Slowly, I found communities catered to speedrunning through platforms like Discord and Twitch, and I began to meet more people online. I built up my confidence in commentating for video games while speedrunning, working with really small speedrunning marathons and showcases. This helped a lot with my social anxiety and depression.
I soon was imagining what it would be like if Singapore were to have such an event, and found out that there was none like what I had seen from the United States. Upon realising that, I started a community from scratch, called Lion Speedrunners Assembly, or LSA, for local speedrunning talents to make new friends.
Slowly but surely, the community grew to the point where we decided to organise the first ever speedrunning event in Singapore. On Nov 20, 2019, six speedrunners played 11 games in a span of 18 hours at Bountie Arena.
Around the same time that the local event was happening, I was hand-picked and invited to take part in the second largest speedrunning event in the world, the European Speedrunner Assembly, or ESA, in Malmo, Sweden, which garners about 20,000 viewers per live event. I ran two games, Remothered: Tormented Fathers (a 2018 Indie Horror game) and Bishi Bashi Special 2 (a fast-paced Japanese game full of microgames similar to WarioWare).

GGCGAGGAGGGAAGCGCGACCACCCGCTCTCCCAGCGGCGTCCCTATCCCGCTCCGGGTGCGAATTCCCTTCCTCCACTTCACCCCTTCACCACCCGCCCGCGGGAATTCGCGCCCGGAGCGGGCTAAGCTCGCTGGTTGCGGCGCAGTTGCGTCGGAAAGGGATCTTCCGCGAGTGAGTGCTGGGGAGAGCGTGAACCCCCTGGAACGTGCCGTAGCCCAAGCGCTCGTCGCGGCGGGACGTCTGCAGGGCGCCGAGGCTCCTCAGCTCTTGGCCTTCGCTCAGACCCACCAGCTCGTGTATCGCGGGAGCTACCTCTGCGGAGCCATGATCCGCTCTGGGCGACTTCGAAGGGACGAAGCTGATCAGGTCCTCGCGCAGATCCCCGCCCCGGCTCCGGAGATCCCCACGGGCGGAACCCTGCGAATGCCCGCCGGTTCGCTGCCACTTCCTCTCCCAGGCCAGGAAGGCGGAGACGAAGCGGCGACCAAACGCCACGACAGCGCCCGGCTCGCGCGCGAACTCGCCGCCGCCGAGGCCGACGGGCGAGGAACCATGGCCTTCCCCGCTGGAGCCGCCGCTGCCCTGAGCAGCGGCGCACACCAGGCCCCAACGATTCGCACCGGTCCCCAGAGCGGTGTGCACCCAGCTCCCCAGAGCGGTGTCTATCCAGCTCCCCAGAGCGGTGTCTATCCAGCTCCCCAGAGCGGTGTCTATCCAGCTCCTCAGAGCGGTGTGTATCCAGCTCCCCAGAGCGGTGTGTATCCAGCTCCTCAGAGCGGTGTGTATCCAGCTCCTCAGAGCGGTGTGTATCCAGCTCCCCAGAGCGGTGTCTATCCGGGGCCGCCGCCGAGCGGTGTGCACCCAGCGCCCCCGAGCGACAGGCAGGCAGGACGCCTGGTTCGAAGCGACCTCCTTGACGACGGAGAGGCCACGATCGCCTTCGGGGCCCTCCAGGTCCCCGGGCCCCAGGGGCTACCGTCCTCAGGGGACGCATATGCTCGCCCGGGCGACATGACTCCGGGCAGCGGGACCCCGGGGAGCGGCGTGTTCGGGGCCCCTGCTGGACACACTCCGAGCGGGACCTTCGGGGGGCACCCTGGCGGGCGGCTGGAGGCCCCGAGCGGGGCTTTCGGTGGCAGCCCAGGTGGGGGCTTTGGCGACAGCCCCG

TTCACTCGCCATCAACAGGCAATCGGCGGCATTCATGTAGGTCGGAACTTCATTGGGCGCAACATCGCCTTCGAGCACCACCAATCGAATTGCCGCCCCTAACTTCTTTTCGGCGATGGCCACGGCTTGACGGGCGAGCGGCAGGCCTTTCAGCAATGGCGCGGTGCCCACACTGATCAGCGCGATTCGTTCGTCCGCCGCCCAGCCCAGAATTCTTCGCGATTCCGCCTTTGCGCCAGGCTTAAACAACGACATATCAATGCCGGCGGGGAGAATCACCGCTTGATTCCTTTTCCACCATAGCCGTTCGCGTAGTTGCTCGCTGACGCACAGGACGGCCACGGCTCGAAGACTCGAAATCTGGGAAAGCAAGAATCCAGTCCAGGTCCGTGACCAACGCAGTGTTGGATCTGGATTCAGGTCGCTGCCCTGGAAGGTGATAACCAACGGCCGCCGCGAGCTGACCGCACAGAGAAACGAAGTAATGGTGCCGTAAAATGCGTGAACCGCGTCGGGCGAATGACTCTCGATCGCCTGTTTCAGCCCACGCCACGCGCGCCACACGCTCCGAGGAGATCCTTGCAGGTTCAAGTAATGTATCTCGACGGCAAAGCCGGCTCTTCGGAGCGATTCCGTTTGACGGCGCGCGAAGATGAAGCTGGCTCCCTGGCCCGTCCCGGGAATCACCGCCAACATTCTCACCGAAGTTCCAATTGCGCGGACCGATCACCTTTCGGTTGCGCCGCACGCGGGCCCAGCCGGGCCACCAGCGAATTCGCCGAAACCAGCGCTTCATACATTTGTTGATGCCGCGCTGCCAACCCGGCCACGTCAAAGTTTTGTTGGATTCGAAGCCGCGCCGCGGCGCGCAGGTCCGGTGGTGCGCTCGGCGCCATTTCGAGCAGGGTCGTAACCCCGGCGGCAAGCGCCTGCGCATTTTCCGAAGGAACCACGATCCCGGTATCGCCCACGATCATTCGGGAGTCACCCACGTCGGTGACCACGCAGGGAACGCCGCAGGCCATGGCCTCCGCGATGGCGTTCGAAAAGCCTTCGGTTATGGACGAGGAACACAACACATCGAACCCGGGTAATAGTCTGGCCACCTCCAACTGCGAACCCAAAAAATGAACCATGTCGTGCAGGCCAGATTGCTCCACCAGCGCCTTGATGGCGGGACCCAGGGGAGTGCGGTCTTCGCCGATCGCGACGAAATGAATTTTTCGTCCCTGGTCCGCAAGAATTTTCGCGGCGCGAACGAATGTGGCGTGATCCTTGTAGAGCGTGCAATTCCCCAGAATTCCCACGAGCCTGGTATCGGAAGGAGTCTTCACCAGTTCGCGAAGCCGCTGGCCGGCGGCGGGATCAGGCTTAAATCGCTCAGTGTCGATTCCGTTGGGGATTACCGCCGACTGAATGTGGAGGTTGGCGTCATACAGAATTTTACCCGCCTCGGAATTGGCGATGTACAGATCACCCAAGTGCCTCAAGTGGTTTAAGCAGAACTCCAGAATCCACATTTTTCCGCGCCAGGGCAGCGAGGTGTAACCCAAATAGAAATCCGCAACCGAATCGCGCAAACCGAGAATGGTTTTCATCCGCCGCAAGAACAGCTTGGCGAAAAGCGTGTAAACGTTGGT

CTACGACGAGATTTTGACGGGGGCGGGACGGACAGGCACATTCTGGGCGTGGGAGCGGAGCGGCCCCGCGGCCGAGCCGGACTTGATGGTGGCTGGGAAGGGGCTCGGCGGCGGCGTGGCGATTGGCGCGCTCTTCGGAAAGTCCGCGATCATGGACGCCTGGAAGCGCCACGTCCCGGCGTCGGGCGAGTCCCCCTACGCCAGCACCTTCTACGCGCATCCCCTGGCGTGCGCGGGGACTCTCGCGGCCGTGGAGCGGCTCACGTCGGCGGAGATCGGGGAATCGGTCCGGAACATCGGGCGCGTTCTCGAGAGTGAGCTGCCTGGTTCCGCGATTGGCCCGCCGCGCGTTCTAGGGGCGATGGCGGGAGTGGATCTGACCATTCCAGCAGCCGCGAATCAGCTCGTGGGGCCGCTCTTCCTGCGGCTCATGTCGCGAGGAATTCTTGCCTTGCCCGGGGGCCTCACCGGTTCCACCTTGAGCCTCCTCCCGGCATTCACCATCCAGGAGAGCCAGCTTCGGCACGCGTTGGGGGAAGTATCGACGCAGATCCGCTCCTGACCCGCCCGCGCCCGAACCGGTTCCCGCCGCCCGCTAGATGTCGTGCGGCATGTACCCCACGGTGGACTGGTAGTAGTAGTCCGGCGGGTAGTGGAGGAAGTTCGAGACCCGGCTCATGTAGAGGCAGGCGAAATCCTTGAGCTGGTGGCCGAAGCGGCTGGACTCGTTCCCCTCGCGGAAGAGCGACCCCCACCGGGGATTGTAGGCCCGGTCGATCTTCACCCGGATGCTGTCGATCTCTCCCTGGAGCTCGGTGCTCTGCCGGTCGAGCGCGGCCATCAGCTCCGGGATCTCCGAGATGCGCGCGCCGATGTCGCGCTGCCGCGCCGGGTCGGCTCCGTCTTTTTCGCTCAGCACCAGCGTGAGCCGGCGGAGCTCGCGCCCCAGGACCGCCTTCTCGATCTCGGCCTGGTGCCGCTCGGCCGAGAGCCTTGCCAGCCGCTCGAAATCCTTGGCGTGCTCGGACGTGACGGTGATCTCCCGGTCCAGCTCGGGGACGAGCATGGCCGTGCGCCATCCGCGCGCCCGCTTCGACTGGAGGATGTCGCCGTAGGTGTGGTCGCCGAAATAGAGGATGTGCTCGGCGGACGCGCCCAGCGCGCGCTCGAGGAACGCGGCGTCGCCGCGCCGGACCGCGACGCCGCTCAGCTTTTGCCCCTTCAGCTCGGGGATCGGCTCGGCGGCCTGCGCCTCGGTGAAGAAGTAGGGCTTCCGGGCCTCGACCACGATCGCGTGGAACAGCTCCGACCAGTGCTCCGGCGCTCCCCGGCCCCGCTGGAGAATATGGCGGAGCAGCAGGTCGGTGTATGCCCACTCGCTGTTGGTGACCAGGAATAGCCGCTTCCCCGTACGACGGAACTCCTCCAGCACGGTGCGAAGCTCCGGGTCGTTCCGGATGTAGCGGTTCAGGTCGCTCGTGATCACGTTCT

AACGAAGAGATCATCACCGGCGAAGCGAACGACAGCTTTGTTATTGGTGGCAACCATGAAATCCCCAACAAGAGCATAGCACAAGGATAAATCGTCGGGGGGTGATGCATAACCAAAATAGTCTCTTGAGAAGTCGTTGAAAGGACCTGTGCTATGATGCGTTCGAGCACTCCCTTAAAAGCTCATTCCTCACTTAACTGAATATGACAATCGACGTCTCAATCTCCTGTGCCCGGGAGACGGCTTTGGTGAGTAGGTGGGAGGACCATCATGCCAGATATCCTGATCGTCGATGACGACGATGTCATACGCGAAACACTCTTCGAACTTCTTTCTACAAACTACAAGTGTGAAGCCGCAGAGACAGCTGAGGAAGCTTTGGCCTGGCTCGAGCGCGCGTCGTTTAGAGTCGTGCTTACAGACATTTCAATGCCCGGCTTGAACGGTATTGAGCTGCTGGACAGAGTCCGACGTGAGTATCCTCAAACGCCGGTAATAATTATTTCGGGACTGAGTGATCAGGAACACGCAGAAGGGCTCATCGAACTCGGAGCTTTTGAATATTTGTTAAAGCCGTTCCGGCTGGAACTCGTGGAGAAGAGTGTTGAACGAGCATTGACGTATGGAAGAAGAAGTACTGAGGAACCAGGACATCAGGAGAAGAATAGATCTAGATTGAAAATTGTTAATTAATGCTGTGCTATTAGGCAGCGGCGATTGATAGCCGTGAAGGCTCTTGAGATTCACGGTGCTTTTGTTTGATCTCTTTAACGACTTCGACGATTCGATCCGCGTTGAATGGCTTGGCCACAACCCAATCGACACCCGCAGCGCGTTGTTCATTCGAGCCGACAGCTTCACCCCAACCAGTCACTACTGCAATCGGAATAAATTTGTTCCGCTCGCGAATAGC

I did not expect something like this to happen and was full of ecstasy. Although it was not GamesDoneQuick, it was still one of the largest charity speedrunning events in the world.
Once I was done with ESA, I worked hard through this year and last. At time of writing, I’ve participated in more than 60 events, small and large, charitable and non-charitable, and have speedrun in more than 30 games.
One of my personal future goals is to get into a GamesDoneQuick mainline event, either “Awesome Games Done Quick” or “Summer Games Done Quick”. I would like to show the world that there’s a diverse community of speedrunners from Southeast Asia, specifically Singapore.
One of my future plans is to gain a partnership with Twitch. Since livestreaming as an entertainer and a content creator is my full-time job at the moment, reaching a partnership would mean everything to me as I would be able to use gaming as a platform of income and bringing my passion forward.
Lastly, I hope to organise another local speedrunning event, either online or on-site, such as a conventional event like Singapore Comic Con or Gamescom Asia, to continue enhancing the speedrunning scene in Singapore. There has been a steady growth of local talent in speedrunning, and I’m hoping to gather more people to take part in the localised event.
To the youths who are passionate in their own area of expertise, please don’t give up. Try and try again until you can achieve what’s impossible to you. To the gamers who are finding their place in competitive e-sports, like speedrunning, I hope you work extra hard to prove to the people who say that gaming is a waste of time that it’s not.